This trial is such a desecration of justice by the prosecution. I’m hoping and hoping Baraitser is keeping her cards close – judging the trial on its merits and not on politics- and will find unconditionally in favour of Julian.

  • Jo

    Its from reading these reports that I begin to understand how wikileaks was is run and managed. Incredible. Never been done like this before. Numbers of people involved. Pure genius from JA to do this and what a most serious responsibility for self and world and heavy emotional and brain load so to speak….to formulate his ideals….gain the amazing technical knowledge…..knowing what he might be up against and risks involved. Very few in the world could do this. I would think self doubt…depression….mental agonies so to speak would be a perfectly normal part of the job description

  • Ingwe

    Perhaps someone should ask James Lewis QC how come being such a total prick didn’t prevent him taking silk and becoming a judge.

  • Vimto Bingo

    Just a note to say it took me a variety of attempts on my phone to be able to access craigmurray.org.uk unlike any other time in the past 3 years. The front page of google has articles and links and twitter but the usual direct access to this blog is nowhere. I smell a dead rat.

  • Fredi

    I guess there are some similarities between this case and that of Gary Mckinnon’s 10 years ago. In that case The US actually had evidence and a real case against Gary After years of wrangling, the UK judiciary finally did the right thing and denied extradition. Perhaps this is what Assange’s lawyers were doing yesterday.

    Check the ‘judicial review’ of this wikki entry regarding Human Rights Act 1998

    https://en.wikipedia.org/wiki/Gary_McKinnon

  • Assange Supporter

    Seems to me like the biased Judge Baraitser has already decided to extradite Assange long before the trial even started. #FreeAssangeNow

  • John Monro

    Pity Prof. Kopelman didn’t mention Winston Churchill in his explanation as to the nature of depressive illness, as it is well known now that Winston regularly suffered bouts of depression which he called his “black dog”. Strange then he still seemed capable of leading the UK in WW2 or write “A History of the English Speaking Peoples” or his history of that war, and even become quite an accomplished artist in his latter years.

  • 6033624

    Having been away I have just caught up on reading over a week’s worth of your reports. You have given SO much detail it feels almost as if I have been at court myself. Contrast this to the press and television coverage which acts as though this isn’t happening.

    Indeed I was listening to the radio in the car today when there was an oblique reference to Assange. They contrasted the publishing of a whistleblower’s material with Wikileaks in saying that it was ‘done responsibly and not in the way Wikileaks had done’ The press are complicit with the smearing of Assange as they DO know that what they’re saying is untrue. The public can’t be blamed for their criticism of Assange if everything they hear is untrue. Deliberately publishing things that are untrue, deliberately failing to cover the hearings, deliberately ignoring facts that go against the US smears are simply propaganda. Our TV and printed news have stopped being journalists and are now ONLY propagandists. I am ashamed of them.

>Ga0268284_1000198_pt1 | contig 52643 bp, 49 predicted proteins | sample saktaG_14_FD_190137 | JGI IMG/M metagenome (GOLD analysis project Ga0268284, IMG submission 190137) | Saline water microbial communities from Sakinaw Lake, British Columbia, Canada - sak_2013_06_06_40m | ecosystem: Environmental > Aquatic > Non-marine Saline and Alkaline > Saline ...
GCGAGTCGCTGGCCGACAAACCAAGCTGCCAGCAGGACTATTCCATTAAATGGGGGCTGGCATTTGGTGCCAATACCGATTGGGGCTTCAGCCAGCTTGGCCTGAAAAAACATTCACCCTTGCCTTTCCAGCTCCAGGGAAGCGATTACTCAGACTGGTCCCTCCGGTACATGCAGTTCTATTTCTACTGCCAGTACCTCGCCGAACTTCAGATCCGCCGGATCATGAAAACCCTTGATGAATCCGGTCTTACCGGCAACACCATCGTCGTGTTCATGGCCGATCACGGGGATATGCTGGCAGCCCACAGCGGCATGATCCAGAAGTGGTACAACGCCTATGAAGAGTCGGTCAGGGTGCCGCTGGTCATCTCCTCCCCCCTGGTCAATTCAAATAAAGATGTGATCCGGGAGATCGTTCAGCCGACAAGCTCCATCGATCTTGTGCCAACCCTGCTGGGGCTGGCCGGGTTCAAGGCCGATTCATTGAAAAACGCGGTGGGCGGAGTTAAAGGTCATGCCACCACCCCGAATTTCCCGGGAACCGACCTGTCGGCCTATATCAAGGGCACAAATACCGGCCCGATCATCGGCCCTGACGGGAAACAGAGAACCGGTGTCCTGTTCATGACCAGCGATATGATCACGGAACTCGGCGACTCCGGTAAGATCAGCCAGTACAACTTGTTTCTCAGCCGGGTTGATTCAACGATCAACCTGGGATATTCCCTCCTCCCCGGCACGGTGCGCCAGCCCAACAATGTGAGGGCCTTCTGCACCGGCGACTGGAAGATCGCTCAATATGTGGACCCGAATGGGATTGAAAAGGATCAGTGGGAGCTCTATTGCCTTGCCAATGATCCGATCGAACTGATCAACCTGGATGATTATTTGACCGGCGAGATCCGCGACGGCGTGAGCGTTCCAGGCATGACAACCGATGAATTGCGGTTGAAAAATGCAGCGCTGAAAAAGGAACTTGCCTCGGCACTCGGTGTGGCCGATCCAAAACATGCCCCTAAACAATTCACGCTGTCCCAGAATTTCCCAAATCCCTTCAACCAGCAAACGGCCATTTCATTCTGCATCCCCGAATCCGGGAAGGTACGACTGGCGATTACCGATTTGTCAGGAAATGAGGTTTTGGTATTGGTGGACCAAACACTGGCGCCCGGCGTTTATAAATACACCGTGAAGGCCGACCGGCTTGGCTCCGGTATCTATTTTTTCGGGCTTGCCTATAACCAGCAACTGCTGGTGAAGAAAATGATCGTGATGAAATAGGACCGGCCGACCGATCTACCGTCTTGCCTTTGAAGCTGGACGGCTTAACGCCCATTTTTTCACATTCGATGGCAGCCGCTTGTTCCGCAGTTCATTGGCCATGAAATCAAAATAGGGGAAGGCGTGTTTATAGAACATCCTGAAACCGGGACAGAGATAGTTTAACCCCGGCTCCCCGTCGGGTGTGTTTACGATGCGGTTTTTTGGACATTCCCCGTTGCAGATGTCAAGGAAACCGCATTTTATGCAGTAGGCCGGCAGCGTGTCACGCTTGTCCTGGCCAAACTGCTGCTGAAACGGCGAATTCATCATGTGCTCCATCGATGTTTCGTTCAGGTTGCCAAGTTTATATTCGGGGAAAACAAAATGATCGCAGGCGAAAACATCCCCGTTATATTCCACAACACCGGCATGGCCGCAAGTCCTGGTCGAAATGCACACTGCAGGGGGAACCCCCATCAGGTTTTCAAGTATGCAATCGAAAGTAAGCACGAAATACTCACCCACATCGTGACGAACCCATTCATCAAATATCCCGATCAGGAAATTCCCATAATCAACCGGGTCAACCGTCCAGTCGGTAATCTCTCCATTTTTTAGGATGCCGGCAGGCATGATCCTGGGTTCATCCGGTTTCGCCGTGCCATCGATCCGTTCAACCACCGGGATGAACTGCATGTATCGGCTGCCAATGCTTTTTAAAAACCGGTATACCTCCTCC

Again, thank you for devoting your time and effort to this. In the future yours will be the only account of this hearing. I was about to write the only ‘detailed account’ but in fact the papers aren’t publishing anything at all. Your articles will therefore be the only historical record of these events. I’m so grateful that you are the one doing this,

  • Jimmeh

    Depressive illness is much more common than most people think. I’ve had lots of friends over the years that turned out to be bipolar; I used to think I was just a magnet for bipolar people, but now I’m pretty sure that bipolar and depression are just really common in the population.

    Sadness is something else; everyone is sad, sometimes. That’s life. It passes. Real depression (or mania) is something you often just have to learn to live with. It must be a heavy burden to carry, but a lot of people seem to manage.

  • Jen

    If commenters were to know something of Julian Assange’s family background and upbringing, they’d be truly astonished that he has managed to come as far as he has and that in some respects the fact that he is alive and a normal functioning adult is in itself an achievement and a vindication of hope.

    To say Assange’s childhood and family life was complicated might be an understatement. A good part of his late childhood / early teenage years was spent fleeing his mother’s ex-boyfriend Leif Hamilton who was a member of a New Age cult known as The Family. By the time he was in his mid-teens, Assange had lived in at least 50 different places in at least three states (New South Wales, Queensland, South Australia) and attended 37 schools. This is on top of what would have been a nomadic life traipsing around the country as his mother operated a travelling puppet show and was something of an outsider and rebel herself.

    So in some ways an unsettled childhood and family environment prepared Assange for what he is facing now. The biggest issue for him is being isolated from a support network. That must surely be the source of his depression, as it would be for most of us anyway.

    • Annie McStravick

      As we know, Julian was jailed in Wandsworth Prison in 2010, then under house arrest in Norfolk, then refuge at the embassy, then incarcerated at Belmarsh. Although Christine Assange regularly tweets about “my award-winning son”, I find it most odd that during these ten years she has never once boarded an aeroplane to go and visit him.

  • SA

    Harrowing. I fear that the risk of suicide can be used by a compassionate home secretary to stop an extradition but Pritti Patel? And then when extradited any suicide can then easily be explained that it had nothing to do with USG because the fear of extradition was irrational.